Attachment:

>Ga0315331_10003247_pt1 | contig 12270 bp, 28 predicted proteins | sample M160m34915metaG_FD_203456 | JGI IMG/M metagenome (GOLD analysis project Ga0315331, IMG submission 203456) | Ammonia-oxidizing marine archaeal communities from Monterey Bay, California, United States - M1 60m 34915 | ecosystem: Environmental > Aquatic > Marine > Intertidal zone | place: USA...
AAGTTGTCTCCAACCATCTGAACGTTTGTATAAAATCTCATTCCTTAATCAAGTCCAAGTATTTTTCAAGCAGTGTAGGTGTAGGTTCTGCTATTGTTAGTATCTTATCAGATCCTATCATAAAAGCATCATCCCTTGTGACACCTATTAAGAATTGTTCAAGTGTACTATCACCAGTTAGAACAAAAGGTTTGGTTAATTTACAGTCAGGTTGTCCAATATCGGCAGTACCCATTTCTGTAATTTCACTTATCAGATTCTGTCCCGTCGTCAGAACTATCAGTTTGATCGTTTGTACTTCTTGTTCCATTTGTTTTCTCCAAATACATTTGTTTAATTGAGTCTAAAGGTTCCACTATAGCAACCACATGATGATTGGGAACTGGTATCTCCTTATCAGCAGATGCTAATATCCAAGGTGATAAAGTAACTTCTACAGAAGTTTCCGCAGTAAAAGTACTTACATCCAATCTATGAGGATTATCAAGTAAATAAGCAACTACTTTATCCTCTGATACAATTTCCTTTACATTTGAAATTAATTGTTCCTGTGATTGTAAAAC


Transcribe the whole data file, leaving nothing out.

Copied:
>Ga0315331_10003247_pt1 | contig 12270 bp, 28 predicted proteins | sample M160m34915metaG_FD_203456 | JGI IMG/M metagenome (GOLD analysis project Ga0315331, IMG submission 203456) | Ammonia-oxidizing marine archaeal communities from Monterey Bay, California, United States - M1 60m 34915 | ecosystem: Environmental > Aquatic > Marine > Intertidal zone | place: USA...
AAGTTGTCTCCAACCATCTGAACGTTTGTATAAAATCTCATTCCTTAATCAAGTCCAAGTATTTTTCAAGCAGTGTAGGTGTAGGTTCTGCTATTGTTAGTATCTTATCAGATCCTATCATAAAAGCATCATCCCTTGTGACACCTATTAAGAATTGTTCAAGTGTACTATCACCAGTTAGAACAAAAGGTTTGGTTAATTTACAGTCAGGTTGTCCAATATCGGCAGTACCCATTTCTGTAATTTCACTTATCAGATTCTGTCCCGTCGTCAGAACTATCAGTTTGATCGTTTGTACTTCTTGTTCCATTTGTTTTCTCCAAATACATTTGTTTAATTGAGTCTAAAGGTTCCACTATAGCAACCACATGATGATTGGGAACTGGTATCTCCTTATCAGCAGATGCTAATATCCAAGGTGATAAAGTAACTTCTACAGAAGTTTCCGCAGTAAAAGTACTTACATCCAATCTATGAGGATTATCAAGTAAATAAGCAACTACTTTATCCTCTGATACAATTTCCTTTACATTTGAAATTAATTGTTCCTGTGATTGTAAAAC